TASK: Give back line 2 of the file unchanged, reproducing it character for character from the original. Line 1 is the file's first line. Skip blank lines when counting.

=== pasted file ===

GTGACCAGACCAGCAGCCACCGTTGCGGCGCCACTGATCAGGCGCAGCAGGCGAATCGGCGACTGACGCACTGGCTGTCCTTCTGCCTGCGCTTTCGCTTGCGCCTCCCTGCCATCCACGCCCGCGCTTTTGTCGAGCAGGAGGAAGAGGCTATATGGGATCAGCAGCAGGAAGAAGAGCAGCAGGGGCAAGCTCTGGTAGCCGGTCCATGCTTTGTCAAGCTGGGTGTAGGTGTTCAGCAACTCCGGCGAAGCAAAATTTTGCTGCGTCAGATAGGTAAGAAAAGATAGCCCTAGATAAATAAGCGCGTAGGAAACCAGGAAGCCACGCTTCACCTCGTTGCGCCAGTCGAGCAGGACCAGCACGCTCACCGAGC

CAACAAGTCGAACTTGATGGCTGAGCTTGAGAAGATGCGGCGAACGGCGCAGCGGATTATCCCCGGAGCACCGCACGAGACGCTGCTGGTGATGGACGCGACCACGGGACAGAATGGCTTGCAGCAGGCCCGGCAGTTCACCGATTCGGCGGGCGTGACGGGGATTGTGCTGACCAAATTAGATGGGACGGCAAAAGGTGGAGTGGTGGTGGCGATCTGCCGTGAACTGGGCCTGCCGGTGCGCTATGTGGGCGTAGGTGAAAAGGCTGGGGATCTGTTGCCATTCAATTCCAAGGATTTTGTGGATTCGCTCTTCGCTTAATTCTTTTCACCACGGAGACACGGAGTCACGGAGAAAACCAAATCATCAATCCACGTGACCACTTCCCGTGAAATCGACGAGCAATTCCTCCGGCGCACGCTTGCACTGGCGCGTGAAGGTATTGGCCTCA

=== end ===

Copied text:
CAACAAGTCGAACTTGATGGCTGAGCTTGAGAAGATGCGGCGAACGGCGCAGCGGATTATCCCCGGAGCACCGCACGAGACGCTGCTGGTGATGGACGCGACCACGGGACAGAATGGCTTGCAGCAGGCCCGGCAGTTCACCGATTCGGCGGGCGTGACGGGGATTGTGCTGACCAAATTAGATGGGACGGCAAAAGGTGGAGTGGTGGTGGCGATCTGCCGTGAACTGGGCCTGCCGGTGCGCTATGTGGGCGTAGGTGAAAAGGCTGGGGATCTGTTGCCATTCAATTCCAAGGATTTTGTGGATTCGCTCTTCGCTTAATTCTTTTCACCACGGAGACACGGAGTCACGGAGAAAACCAAATCATCAATCCACGTGACCACTTCCCGTGAAATCGACGAGCAATTCCTCCGGCGCACGCTTGCACTGGCGCGTGAAGGTATTGGCCTCA